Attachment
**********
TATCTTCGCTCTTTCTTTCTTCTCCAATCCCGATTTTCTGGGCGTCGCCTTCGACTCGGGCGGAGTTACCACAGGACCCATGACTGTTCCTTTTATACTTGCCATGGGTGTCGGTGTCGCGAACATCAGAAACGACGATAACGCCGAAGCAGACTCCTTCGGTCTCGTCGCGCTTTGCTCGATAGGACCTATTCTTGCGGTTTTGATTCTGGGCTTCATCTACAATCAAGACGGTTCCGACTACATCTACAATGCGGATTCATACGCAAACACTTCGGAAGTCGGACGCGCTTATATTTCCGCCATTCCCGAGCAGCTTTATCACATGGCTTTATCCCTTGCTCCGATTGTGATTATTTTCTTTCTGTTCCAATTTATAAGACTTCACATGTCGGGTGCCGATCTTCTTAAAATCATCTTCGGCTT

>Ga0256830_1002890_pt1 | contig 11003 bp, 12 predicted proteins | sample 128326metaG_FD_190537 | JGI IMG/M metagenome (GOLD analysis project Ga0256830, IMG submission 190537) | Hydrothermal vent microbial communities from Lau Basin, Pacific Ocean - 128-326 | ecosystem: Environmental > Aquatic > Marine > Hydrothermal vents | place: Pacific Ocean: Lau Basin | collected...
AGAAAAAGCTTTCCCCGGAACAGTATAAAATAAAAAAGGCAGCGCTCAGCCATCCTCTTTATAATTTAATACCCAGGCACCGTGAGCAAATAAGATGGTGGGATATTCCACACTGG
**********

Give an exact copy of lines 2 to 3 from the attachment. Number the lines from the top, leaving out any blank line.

>Ga0256830_1002890_pt1 | contig 11003 bp, 12 predicted proteins | sample 128326metaG_FD_190537 | JGI IMG/M metagenome (GOLD analysis project Ga0256830, IMG submission 190537) | Hydrothermal vent microbial communities from Lau Basin, Pacific Ocean - 128-326 | ecosystem: Environmental > Aquatic > Marine > Hydrothermal vents | place: Pacific Ocean: Lau Basin | collected...
AGAAAAAGCTTTCCCCGGAACAGTATAAAATAAAAAAGGCAGCGCTCAGCCATCCTCTTTATAATTTAATACCCAGGCACCGTGAGCAAATAAGATGGTGGGATATTCCACACTGG